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Definition: Gulf Cooperation Council from Merriam-Webster's Geographical Dictionary

Economic and political organization, consisting of Bahrain, Kuwait, Oman, Qatar, Saudi Arabia, and the United Arab Emirates; headquarters Riyadh, Saudi Arabia; estab. 1981.

Summary Article: Gulf Cooperation Council
From The Princeton Encyclopedia of the World Economy

The Gulf Cooperation Council (GCC) was created in February 1981 by six Arab Gulf states: Bahrain, Kuwait, Qatar, Oman, Saudi Arabia, and the United Arab Emirates (UAE). The main motive for the creation of the GCC was to face the threat posed to the region’s security by the Iran-Iraq war at that time. The aims of the GCC formation are to develop cooperation and integration among the member states on foreign and defense policies and to promote common interest in economic, social, and cultural affairs. A customs union that allows no tariffs or other barriers to trade among members (as in free trade areas) and harmonizes trade policies (such as setting of common tariff rates) toward the rest of the world was created between GCC members in January 2004.

Members of the GCC share common features such as religion, language, historical background, and social life. The GCC economies depend on similar natural resources and have a comparable structural base. The GCC members also share the same sociopolitical system in which the states, ruled by kings and princes, own most of the natural resources and the large public sector dominates all aspects of the economy.

The GCC population as of 2005 was approximately 36 million. Saudi Arabia has the largest population base compared to the other five members. Approximately 38 percent of the total GCC population is composed of expatriates with no permanent residence. The proportion of nationals out of the total population varies from one country to another. This ratio is very small in Kuwait, Qatar, and the UAE (35, 27, and 22 percent, respectively), compared to Bahrain, Oman, and Saudi Arabia (62, 78, and 72 percent). Even though the GCC fertility rate is among the highest in the world, their economic dependence on foreign labor is not decreasing.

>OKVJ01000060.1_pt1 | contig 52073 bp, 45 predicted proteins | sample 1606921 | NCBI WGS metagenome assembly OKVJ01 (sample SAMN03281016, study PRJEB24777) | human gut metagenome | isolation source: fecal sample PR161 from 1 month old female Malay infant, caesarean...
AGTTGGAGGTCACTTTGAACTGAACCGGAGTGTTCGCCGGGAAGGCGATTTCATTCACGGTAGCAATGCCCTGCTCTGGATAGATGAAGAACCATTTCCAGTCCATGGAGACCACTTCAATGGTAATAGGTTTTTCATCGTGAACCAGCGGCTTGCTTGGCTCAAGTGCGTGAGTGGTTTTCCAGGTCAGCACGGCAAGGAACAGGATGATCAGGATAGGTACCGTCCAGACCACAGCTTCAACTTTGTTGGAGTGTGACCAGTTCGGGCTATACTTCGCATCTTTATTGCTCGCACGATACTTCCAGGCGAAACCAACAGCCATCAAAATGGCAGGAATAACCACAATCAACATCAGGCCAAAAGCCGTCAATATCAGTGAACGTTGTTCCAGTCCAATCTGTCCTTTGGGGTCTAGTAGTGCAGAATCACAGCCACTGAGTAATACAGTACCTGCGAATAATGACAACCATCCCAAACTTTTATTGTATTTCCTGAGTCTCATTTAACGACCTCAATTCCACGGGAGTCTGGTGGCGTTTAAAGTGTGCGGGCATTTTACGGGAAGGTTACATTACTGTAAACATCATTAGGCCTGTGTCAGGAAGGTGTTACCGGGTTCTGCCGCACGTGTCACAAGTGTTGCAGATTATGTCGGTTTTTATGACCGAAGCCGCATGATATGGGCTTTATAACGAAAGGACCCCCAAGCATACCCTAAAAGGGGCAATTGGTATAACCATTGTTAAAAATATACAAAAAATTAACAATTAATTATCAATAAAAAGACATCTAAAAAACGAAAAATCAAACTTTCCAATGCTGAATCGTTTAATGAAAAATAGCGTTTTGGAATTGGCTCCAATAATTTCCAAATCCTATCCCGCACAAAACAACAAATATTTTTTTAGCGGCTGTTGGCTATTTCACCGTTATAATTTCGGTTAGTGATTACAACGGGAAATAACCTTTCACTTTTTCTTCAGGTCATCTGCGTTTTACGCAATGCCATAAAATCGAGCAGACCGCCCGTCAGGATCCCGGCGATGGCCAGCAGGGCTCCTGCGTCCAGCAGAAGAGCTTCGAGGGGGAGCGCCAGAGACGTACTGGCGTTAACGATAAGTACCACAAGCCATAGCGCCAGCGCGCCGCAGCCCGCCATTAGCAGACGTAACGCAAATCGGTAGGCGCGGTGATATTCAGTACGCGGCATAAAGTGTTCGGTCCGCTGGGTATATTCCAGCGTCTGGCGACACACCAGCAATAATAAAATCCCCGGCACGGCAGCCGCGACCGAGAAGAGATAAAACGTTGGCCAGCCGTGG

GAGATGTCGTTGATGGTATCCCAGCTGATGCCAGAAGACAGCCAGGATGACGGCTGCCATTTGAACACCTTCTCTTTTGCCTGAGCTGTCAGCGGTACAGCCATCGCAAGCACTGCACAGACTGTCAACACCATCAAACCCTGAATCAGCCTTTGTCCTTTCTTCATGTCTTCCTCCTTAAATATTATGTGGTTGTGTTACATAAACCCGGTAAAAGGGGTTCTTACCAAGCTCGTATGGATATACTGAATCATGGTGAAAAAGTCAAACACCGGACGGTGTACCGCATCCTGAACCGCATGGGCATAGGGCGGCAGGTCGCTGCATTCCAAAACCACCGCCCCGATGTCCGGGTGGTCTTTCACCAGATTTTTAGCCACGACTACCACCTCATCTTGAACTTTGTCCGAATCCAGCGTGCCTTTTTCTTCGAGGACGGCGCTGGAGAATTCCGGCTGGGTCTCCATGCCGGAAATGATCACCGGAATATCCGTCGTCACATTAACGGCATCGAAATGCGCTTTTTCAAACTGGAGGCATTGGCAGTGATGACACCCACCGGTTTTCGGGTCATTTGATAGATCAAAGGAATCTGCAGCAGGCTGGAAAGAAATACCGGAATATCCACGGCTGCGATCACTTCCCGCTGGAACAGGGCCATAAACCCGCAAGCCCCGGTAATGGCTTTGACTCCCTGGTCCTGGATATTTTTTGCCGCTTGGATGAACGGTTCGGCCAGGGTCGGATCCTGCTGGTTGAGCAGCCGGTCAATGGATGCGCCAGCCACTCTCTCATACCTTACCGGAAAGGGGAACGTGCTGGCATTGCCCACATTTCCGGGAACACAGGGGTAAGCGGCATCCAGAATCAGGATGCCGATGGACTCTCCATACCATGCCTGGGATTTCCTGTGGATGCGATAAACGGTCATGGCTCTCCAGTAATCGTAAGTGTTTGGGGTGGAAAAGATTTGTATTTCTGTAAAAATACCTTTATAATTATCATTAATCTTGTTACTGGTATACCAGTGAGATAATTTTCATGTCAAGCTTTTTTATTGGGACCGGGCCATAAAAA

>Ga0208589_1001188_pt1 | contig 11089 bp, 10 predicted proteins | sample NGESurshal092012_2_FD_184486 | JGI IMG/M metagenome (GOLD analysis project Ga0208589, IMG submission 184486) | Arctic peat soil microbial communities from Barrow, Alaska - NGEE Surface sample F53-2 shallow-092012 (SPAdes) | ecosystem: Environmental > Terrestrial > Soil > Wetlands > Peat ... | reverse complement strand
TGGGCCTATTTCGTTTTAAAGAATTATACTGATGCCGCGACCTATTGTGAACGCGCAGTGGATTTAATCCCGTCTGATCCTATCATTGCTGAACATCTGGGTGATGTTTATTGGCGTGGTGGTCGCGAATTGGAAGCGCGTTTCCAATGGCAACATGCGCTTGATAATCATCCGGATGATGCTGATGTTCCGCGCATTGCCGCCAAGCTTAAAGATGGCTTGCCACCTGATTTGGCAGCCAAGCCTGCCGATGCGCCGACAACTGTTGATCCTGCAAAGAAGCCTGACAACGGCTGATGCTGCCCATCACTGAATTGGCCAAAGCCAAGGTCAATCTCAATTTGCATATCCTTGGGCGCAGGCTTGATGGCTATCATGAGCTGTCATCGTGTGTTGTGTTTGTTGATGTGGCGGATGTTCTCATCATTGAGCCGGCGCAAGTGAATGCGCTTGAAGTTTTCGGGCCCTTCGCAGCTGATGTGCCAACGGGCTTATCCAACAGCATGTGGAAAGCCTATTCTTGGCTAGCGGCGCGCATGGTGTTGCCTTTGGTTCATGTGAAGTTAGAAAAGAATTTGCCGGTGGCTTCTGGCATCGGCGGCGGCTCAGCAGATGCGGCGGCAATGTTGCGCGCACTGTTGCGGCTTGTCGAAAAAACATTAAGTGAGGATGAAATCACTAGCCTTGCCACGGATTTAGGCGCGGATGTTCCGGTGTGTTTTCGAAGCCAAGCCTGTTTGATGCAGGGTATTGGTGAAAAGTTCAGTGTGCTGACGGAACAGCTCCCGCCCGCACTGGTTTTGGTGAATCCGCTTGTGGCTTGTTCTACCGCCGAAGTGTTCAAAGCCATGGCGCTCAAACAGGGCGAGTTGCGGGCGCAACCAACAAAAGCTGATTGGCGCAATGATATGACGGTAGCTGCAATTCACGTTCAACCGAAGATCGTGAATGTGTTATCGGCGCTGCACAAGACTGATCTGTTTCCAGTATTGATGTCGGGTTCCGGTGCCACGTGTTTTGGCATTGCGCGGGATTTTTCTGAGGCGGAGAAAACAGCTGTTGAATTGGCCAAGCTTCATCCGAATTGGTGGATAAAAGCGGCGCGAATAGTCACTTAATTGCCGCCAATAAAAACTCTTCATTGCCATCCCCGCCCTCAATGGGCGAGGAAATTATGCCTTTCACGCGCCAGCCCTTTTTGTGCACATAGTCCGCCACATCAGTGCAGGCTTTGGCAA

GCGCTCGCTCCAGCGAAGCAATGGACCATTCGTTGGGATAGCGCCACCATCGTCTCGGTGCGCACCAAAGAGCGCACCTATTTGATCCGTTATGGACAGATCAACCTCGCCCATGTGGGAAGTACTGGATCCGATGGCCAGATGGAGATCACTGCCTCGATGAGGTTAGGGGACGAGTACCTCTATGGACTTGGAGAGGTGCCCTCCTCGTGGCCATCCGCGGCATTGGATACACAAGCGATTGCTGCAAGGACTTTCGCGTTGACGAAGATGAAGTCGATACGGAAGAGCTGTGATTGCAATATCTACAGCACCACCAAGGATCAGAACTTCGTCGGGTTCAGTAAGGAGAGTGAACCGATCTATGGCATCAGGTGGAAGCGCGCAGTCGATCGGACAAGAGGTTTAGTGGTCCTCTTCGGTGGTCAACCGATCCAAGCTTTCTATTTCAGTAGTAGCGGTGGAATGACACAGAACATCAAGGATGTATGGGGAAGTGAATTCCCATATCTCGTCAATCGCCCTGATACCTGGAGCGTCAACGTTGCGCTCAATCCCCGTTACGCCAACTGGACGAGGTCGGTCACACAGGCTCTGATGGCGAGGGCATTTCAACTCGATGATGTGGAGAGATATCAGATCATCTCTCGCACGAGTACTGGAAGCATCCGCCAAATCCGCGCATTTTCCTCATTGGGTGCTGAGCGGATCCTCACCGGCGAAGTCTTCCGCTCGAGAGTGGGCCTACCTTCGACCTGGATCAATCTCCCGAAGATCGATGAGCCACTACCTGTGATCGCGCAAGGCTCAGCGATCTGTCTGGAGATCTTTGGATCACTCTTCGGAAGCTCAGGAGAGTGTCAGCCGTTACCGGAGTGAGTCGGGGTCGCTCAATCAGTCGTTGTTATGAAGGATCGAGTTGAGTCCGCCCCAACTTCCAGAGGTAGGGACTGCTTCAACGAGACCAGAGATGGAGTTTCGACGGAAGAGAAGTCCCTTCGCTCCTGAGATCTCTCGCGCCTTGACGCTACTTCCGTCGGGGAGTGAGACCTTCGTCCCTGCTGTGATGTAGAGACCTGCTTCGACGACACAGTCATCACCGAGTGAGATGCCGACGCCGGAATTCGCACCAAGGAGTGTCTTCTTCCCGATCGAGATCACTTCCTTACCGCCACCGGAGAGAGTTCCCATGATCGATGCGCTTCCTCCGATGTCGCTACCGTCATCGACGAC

GCC social indicators depict a very positive human development profile. Life expectancy is well above 70 years, infant mortality is far below the world average, and the population per physician is very low. However, fertility rates in most GCC countries are among the highest in the world, reflecting generous family allowances provided by governments in order to increase the population base. Finally, education spending has contributed to declining illiteracy rates.

Expatriates constitute the largest percentage of the labor force in GCC countries. Table 1 shows that approximately one-third of the total labor force in GCC countries are citizens while two-thirds are expatriates. The percentage of citizen labor force in the states of Kuwait and the UAE is less than 20 percent. Only in Saudi Arabia is the percentage of citizens in the labor force slightly greater than 50 percent of the total labor force. The greatest majority of GCC employees are working in the public sector, and the average wages and salaries of GCC citizens are almost three times higher than those of expatriates.

GCC economies depend entirely on the production of oil, and all economic sectors revolve around revenues generated by oil exports. The exploration for oil began in the Gulf region in 1945. The Gulf oil has been important in the global energy market for many reasons. First, the oil reserves of the GCC are huge in comparison to the world’s total reserves. The GCC oil reserves constitute around 50 percent of the world total. Second, the GCC plays a significant role in the supply of oil to the world market. The share of the GCC in total world production is approximately 25 percent. Third, geological factors such as the location of the onshore oil fields close to the deep Persian Gulf, the flow of the oil toward the sea, and the ease of drilling have helped the GCC’s oil to be produced relatively more cheaply than the rest of world’s oil. Finally, the central geographical location of the Persian Gulf between the developed economies in the West and growing economies of East Asia has reduced transport costs and increased the significance of the GCC oil market.